This means that focusing on findings such as psychological distance as a barrier to tackling global warming, can actually overshadow other weapons we have for tackling climate change—such as our ability to actually imagine scenarios in distant times and places. And we may underemphasize the role of structural and cultural factors; to locate future discounting purely as an attribute of human psychology, (a cognitive process), means we fail to examine the cultural values, norms, and incentives that mean we think and act in this way.
Framing climate change as an individual moral dilemma
A focus on psychological barriers and human nature pushes responsibility for climate change onto individual actions. This places responsibility for combating climate change on making changes to individual behaviour, rather through the cultures and behaviour of corporations, governments, and other institutions. For example, research has examined the fit between climate change and the human moral judgment system without considering the structural and policy issues that give rise to these moral dilemmas in the first place. This focus on individual behaviour reflects a broader pattern in psychology that underemphasises the role of cultural and social structures and is itself the result of a long tradition of individualism in the West.
Moreover, relatively little attention has been paid by psychologists beyond the individual consumer; therefore, the understanding of the psychological influences that shape behaviours of key players within our systems, like politicians, corporate executives, and prominent climate sceptics are poorly understood. What, Atkinson and Jacquet ask, are the prominent psychological characteristics of CEOs who encourage opposition to climate-change policy and research? We are starting to see the way that simply focusing on consumers invites recommendations for light-touch ‘nudges’ rather than the much wider range of interventions that are available if the wider organisational and political systems are the target of change initiatives.
Finally, Atkinson and Jacquet contest the idea that humans are not biologically designed to solve climate change risks, leading to the rationalizing of inaction. Of course, there is a long history of appeals to human nature or similar biological arguments to justify the status quo and challenge the possibility of change. Indeed, slavery, racism, sexism, and discrimination for sexual orientation have all used appeals to biological innateness as their defence.
While no-one is suggesting that those researching the psychology of climate change are intended to intentionally misinterpret evidence to preserve the status quo, there is an obvious relationship between psychological claims and social arrangements. As the authors put it:
“Perhaps most concerning is the possibility that essentializing climate inaction creates a false perception that a failure to act is not only natural but inevitable.”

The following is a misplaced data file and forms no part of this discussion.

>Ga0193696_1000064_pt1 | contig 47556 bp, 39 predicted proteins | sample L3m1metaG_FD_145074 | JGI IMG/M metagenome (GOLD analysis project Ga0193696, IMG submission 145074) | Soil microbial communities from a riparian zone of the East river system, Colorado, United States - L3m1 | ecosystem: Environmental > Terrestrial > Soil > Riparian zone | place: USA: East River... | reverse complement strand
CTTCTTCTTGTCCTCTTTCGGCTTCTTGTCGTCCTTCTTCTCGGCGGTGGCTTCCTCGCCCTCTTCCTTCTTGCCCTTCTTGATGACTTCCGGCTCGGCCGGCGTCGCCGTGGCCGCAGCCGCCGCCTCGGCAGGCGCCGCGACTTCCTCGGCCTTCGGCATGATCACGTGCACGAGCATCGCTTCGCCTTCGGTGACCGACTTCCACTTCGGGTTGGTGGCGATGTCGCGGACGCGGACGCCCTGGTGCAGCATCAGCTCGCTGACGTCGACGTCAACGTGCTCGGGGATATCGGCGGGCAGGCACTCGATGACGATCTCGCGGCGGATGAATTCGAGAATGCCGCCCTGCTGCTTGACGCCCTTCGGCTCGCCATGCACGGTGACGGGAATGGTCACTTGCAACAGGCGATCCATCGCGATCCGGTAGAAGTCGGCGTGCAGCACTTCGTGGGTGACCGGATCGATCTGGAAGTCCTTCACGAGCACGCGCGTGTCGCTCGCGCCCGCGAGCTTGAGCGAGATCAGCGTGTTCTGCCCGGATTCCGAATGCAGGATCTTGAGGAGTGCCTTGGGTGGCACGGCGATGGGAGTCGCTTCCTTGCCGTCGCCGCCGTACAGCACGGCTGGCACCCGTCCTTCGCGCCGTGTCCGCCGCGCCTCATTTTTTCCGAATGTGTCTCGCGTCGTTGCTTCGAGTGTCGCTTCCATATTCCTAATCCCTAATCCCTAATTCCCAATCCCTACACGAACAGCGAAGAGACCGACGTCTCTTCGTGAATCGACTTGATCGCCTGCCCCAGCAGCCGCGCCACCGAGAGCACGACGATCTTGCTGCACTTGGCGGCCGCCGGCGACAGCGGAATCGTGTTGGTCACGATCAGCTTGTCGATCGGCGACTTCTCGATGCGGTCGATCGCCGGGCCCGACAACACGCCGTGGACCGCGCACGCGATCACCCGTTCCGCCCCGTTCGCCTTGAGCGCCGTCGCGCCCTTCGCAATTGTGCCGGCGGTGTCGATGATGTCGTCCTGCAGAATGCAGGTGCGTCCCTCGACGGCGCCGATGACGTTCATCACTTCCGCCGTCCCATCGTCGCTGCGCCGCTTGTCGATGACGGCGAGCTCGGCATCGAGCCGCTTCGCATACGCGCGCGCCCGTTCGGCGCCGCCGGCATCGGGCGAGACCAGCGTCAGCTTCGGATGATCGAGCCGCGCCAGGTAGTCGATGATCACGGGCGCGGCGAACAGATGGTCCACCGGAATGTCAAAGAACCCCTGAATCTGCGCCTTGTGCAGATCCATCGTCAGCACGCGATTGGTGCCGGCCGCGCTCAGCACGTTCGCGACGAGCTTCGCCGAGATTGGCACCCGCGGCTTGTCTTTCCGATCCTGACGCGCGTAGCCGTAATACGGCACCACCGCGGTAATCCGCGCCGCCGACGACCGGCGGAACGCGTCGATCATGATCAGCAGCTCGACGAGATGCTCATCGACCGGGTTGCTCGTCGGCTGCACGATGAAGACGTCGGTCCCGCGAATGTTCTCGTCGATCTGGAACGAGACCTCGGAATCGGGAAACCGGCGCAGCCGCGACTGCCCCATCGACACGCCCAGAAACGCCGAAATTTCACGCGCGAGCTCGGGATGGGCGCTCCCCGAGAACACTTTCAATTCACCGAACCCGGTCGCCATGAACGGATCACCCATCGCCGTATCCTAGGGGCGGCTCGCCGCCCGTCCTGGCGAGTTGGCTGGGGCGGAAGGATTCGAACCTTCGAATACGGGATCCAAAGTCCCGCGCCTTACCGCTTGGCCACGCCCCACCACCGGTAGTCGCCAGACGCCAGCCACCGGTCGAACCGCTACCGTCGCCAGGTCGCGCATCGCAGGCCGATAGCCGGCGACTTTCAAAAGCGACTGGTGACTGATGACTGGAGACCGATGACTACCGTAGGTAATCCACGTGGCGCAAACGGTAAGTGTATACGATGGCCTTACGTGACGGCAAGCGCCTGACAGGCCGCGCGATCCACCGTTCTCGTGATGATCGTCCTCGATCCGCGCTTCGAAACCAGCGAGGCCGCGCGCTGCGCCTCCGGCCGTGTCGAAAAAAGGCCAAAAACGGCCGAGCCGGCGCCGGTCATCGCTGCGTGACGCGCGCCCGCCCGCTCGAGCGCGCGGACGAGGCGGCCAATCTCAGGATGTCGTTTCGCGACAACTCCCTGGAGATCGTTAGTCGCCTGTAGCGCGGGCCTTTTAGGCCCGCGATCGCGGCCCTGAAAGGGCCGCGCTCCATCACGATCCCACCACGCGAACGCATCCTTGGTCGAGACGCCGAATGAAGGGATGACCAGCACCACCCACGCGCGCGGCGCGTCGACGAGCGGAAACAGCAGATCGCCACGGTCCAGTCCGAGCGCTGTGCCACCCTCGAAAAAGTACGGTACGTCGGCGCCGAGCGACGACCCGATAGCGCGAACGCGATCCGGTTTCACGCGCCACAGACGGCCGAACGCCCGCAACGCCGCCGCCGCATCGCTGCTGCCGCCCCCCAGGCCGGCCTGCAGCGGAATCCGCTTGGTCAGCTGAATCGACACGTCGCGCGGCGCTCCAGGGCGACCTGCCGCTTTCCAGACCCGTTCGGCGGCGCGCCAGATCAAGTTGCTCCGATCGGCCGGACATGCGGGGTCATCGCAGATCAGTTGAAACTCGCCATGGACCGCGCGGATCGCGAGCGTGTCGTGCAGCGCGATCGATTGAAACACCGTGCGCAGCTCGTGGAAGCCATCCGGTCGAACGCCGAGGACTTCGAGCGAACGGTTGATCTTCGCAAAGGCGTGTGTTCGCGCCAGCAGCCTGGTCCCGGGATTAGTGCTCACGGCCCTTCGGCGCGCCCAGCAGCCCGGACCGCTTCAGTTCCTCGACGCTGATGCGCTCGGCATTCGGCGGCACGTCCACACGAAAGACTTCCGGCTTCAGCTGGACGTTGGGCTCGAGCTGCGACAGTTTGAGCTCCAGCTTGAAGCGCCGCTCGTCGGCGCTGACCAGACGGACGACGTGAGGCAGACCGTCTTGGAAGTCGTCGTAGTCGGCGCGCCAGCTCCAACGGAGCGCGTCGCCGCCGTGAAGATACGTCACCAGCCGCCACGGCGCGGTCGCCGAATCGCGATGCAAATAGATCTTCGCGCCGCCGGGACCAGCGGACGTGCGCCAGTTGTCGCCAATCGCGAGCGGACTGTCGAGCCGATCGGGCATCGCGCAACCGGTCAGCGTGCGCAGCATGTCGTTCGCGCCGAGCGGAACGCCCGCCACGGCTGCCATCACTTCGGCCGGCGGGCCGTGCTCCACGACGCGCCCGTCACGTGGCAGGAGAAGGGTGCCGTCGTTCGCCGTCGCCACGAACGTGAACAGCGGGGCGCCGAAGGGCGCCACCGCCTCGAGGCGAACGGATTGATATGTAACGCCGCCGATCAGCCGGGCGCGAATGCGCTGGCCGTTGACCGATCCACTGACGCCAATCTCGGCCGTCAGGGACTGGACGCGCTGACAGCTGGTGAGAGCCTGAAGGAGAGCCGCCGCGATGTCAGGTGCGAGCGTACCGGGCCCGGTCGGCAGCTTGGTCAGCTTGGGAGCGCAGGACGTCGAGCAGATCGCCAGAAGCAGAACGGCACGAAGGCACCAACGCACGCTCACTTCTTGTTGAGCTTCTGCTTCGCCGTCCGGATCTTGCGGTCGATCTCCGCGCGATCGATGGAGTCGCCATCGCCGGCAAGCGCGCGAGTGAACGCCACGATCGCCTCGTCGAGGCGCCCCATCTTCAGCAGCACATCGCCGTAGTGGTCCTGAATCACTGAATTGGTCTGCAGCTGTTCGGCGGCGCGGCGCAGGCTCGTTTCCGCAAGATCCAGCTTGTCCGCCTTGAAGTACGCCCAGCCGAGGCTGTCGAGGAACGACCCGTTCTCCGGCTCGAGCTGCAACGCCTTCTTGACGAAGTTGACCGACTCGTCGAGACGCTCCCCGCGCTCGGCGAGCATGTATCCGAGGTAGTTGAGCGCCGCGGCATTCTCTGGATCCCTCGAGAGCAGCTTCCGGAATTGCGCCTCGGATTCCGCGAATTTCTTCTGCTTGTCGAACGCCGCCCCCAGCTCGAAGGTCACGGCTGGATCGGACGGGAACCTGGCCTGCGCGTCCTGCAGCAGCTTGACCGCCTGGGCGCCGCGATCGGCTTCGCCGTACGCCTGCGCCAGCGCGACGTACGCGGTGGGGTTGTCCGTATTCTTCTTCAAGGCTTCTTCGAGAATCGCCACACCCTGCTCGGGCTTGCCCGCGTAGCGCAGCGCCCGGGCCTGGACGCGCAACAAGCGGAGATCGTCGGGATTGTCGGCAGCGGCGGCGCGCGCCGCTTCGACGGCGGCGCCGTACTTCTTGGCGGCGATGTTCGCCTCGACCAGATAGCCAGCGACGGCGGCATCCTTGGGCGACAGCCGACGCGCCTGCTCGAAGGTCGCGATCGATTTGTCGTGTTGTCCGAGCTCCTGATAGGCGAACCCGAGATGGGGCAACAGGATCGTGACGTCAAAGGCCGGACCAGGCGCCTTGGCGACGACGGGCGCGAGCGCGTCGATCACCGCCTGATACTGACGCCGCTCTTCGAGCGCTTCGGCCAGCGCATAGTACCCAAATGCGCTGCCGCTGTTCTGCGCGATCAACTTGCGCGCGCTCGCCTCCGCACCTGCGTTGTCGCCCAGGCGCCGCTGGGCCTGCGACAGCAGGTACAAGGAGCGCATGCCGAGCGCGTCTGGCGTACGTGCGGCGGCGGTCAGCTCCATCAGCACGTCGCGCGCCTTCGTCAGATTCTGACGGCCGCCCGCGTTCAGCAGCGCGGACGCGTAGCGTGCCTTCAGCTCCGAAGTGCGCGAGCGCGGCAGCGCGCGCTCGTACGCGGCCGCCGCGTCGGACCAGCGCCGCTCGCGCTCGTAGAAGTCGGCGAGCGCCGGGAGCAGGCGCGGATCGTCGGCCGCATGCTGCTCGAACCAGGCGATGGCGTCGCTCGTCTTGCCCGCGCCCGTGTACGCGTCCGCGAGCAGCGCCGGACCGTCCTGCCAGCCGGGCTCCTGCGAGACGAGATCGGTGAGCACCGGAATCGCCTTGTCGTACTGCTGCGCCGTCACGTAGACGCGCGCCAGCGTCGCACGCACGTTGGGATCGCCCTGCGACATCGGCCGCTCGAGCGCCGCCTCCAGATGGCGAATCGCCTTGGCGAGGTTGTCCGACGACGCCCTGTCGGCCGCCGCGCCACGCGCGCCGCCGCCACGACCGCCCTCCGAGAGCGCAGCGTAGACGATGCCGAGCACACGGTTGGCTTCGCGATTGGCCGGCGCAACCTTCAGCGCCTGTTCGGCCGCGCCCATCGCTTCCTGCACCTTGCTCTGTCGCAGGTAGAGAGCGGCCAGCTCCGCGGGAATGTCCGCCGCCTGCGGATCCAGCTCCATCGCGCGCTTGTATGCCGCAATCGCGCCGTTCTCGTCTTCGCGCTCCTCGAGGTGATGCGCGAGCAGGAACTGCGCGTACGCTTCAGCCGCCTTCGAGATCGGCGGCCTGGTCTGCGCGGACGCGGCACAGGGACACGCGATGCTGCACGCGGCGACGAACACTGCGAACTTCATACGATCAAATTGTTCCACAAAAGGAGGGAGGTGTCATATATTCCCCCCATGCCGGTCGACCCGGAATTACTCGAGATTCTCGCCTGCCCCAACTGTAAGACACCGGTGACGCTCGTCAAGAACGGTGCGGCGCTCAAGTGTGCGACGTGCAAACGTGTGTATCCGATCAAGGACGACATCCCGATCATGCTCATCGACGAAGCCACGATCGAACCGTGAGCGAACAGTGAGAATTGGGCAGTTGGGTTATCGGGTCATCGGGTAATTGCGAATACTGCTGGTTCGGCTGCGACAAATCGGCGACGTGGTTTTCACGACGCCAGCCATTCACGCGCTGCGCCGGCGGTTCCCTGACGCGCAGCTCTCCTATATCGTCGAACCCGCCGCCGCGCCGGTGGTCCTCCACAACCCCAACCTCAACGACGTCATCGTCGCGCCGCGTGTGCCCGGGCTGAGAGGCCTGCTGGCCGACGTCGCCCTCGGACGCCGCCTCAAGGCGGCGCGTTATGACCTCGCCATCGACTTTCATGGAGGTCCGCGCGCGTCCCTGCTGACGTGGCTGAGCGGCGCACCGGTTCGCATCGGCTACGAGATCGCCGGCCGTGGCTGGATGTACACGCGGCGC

Atkinson and Jacquet conclude that social scientists and communicators need to challenge the notion that people are simply a collection of psychological barriers to climate action or that any failure to remedy climate change is due to the evolutionary flaws of the human brain. Instead there is a need to emphasize the huge amount of individual and cultural variation in responses to climate change and be realistic about the generalizability of findings from psychology research. They point out that this is particularly true for WEIRD populations, frequently living in countries with very powerful institutional actors that are resistant to climate policy.
They also suggest that we need to spell out the way that the most challenging barriers to tackling global warming are not from human biology, but are in fact from human culture. And although psychology shapes the landscape in important ways, current institutions and policies are not biologically determined, no matter how ‘natural’ they seem. They point to the way that a highly individualistic worldview has come to dominate politics, creating a cultural matrix that psychological research needs to help people step outside of, and support a wider understanding of the way culture shapes climate action.
With this in mind, they cite bodies of knowledge that can offer a new agenda for addressing climate action. This includes work on the factors that gave rise to Western norms of self-interest and individualism; how ideology, moral tribalism and online networks influence climate change discourse; how culture trumps the individual conscience; the role of self-conscious emotions, social exposure, and reputation; people’s relationship to ‘the economy’ and curing their obsession with economic growth; how wealthy elites and corporate lobbying can sway decision makers and public opinion; and how new technologies and cultural norms can be harnessed to change the way people eat, travel, work and recreate.
They conclude their paper by citing philosopher Dale Jamieson who noted,
“Ultimately, the failure to take action on climate change rests with our institutions of decision making, not on our ways of knowing”
Clearly climate action is a hugely pressing issue of our time (indeed perhaps the most pressing) but the notion that humans are not designed to make change happen is not limited to this. The lessons learnt here are widespread across a range of issues, not only climate action.
The authors make a good case and point to an increasing body of evidence that suggests the widespread conceptualisation of humans is too narrow, failing to explain reality. We urgently need a broader reading of the psychology literature to inform public debate and to identify ways to make change happen.